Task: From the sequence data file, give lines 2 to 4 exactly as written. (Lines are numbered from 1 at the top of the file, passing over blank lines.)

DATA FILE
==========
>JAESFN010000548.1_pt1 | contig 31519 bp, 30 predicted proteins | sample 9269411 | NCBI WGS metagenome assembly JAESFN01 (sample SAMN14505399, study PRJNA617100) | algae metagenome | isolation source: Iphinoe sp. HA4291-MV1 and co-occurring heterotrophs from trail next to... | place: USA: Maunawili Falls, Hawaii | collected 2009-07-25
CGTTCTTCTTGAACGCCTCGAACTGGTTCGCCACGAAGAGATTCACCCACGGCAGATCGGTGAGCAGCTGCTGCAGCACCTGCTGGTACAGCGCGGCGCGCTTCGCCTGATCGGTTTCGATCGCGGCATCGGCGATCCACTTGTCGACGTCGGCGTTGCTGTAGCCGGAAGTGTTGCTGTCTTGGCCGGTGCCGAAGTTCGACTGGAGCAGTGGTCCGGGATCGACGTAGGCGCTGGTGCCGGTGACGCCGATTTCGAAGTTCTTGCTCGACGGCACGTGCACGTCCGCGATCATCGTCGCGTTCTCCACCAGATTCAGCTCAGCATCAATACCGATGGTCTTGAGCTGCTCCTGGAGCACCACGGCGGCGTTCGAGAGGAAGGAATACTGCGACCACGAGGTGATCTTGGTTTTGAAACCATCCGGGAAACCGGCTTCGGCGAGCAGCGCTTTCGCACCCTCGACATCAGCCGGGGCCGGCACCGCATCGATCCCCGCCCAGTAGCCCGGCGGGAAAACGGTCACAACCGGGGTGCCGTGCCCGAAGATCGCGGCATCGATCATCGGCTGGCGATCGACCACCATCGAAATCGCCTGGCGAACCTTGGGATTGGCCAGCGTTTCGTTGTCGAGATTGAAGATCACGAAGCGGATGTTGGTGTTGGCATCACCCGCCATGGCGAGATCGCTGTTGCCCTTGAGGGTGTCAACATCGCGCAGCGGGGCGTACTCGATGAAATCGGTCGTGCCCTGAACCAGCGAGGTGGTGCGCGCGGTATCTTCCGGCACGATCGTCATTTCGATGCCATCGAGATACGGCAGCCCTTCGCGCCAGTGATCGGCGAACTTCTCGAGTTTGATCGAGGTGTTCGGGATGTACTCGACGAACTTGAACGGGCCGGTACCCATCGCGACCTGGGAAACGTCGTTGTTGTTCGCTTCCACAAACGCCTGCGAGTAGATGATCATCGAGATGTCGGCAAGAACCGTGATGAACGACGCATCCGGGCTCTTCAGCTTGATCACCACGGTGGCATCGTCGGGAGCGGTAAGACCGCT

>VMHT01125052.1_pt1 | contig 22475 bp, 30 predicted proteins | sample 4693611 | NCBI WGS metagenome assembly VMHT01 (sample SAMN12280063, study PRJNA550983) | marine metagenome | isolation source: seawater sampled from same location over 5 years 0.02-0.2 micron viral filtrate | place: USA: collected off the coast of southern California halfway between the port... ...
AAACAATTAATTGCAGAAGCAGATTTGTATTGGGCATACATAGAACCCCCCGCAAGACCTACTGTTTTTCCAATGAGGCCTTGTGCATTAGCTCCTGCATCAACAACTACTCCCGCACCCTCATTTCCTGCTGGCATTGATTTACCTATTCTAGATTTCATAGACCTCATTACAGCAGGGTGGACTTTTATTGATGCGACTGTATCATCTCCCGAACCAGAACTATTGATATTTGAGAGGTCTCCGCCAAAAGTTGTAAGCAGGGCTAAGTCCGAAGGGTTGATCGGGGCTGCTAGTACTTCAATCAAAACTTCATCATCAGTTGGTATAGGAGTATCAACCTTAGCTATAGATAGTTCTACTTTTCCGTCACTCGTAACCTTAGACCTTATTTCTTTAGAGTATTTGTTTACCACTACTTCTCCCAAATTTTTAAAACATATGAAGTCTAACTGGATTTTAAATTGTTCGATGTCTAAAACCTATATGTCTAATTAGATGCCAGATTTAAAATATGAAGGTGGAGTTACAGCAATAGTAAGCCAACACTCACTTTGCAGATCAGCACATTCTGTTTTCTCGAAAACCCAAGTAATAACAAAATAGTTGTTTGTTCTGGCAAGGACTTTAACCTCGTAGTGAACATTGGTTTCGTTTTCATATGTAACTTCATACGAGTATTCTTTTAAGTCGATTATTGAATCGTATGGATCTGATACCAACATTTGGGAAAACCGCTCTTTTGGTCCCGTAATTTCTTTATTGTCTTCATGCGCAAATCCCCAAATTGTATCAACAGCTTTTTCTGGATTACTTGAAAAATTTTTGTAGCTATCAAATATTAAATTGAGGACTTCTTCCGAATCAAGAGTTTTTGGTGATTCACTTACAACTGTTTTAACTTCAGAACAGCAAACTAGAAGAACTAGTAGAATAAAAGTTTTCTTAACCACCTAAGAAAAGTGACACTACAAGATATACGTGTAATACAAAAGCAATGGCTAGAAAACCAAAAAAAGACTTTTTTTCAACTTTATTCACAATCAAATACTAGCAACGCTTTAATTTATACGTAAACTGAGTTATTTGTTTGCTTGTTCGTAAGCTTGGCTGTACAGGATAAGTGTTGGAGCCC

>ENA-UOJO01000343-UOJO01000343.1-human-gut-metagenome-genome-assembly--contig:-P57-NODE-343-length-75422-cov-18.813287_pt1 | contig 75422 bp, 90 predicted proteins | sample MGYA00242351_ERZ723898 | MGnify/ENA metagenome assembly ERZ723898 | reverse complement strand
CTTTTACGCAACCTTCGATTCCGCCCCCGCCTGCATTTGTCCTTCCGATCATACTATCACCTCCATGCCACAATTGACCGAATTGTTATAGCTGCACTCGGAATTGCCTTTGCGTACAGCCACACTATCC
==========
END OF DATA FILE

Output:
CGTTCTTCTTGAACGCCTCGAACTGGTTCGCCACGAAGAGATTCACCCACGGCAGATCGGTGAGCAGCTGCTGCAGCACCTGCTGGTACAGCGCGGCGCGCTTCGCCTGATCGGTTTCGATCGCGGCATCGGCGATCCACTTGTCGACGTCGGCGTTGCTGTAGCCGGAAGTGTTGCTGTCTTGGCCGGTGCCGAAGTTCGACTGGAGCAGTGGTCCGGGATCGACGTAGGCGCTGGTGCCGGTGACGCCGATTTCGAAGTTCTTGCTCGACGGCACGTGCACGTCCGCGATCATCGTCGCGTTCTCCACCAGATTCAGCTCAGCATCAATACCGATGGTCTTGAGCTGCTCCTGGAGCACCACGGCGGCGTTCGAGAGGAAGGAATACTGCGACCACGAGGTGATCTTGGTTTTGAAACCATCCGGGAAACCGGCTTCGGCGAGCAGCGCTTTCGCACCCTCGACATCAGCCGGGGCCGGCACCGCATCGATCCCCGCCCAGTAGCCCGGCGGGAAAACGGTCACAACCGGGGTGCCGTGCCCGAAGATCGCGGCATCGATCATCGGCTGGCGATCGACCACCATCGAAATCGCCTGGCGAACCTTGGGATTGGCCAGCGTTTCGTTGTCGAGATTGAAGATCACGAAGCGGATGTTGGTGTTGGCATCACCCGCCATGGCGAGATCGCTGTTGCCCTTGAGGGTGTCAACATCGCGCAGCGGGGCGTACTCGATGAAATCGGTCGTGCCCTGAACCAGCGAGGTGGTGCGCGCGGTATCTTCCGGCACGATCGTCATTTCGATGCCATCGAGATACGGCAGCCCTTCGCGCCAGTGATCGGCGAACTTCTCGAGTTTGATCGAGGTGTTCGGGATGTACTCGACGAACTTGAACGGGCCGGTACCCATCGCGACCTGGGAAACGTCGTTGTTGTTCGCTTCCACAAACGCCTGCGAGTAGATGATCATCGAGATGTCGGCAAGAACCGTGATGAACGACGCATCCGGGCTCTTCAGCTTGATCACCACGGTGGCATCGTCGGGAGCGGTAAGACCGCT

>VMHT01125052.1_pt1 | contig 22475 bp, 30 predicted proteins | sample 4693611 | NCBI WGS metagenome assembly VMHT01 (sample SAMN12280063, study PRJNA550983) | marine metagenome | isolation source: seawater sampled from same location over 5 years 0.02-0.2 micron viral filtrate | place: USA: collected off the coast of southern California halfway between the port... ...
AAACAATTAATTGCAGAAGCAGATTTGTATTGGGCATACATAGAACCCCCCGCAAGACCTACTGTTTTTCCAATGAGGCCTTGTGCATTAGCTCCTGCATCAACAACTACTCCCGCACCCTCATTTCCTGCTGGCATTGATTTACCTATTCTAGATTTCATAGACCTCATTACAGCAGGGTGGACTTTTATTGATGCGACTGTATCATCTCCCGAACCAGAACTATTGATATTTGAGAGGTCTCCGCCAAAAGTTGTAAGCAGGGCTAAGTCCGAAGGGTTGATCGGGGCTGCTAGTACTTCAATCAAAACTTCATCATCAGTTGGTATAGGAGTATCAACCTTAGCTATAGATAGTTCTACTTTTCCGTCACTCGTAACCTTAGACCTTATTTCTTTAGAGTATTTGTTTACCACTACTTCTCCCAAATTTTTAAAACATATGAAGTCTAACTGGATTTTAAATTGTTCGATGTCTAAAACCTATATGTCTAATTAGATGCCAGATTTAAAATATGAAGGTGGAGTTACAGCAATAGTAAGCCAACACTCACTTTGCAGATCAGCACATTCTGTTTTCTCGAAAACCCAAGTAATAACAAAATAGTTGTTTGTTCTGGCAAGGACTTTAACCTCGTAGTGAACATTGGTTTCGTTTTCATATGTAACTTCATACGAGTATTCTTTTAAGTCGATTATTGAATCGTATGGATCTGATACCAACATTTGGGAAAACCGCTCTTTTGGTCCCGTAATTTCTTTATTGTCTTCATGCGCAAATCCCCAAATTGTATCAACAGCTTTTTCTGGATTACTTGAAAAATTTTTGTAGCTATCAAATATTAAATTGAGGACTTCTTCCGAATCAAGAGTTTTTGGTGATTCACTTACAACTGTTTTAACTTCAGAACAGCAAACTAGAAGAACTAGTAGAATAAAAGTTTTCTTAACCACCTAAGAAAAGTGACACTACAAGATATACGTGTAATACAAAAGCAATGGCTAGAAAACCAAAAAAAGACTTTTTTTCAACTTTATTCACAATCAAATACTAGCAACGCTTTAATTTATACGTAAACTGAGTTATTTGTTTGCTTGTTCGTAAGCTTGGCTGTACAGGATAAGTGTTGGAGCCC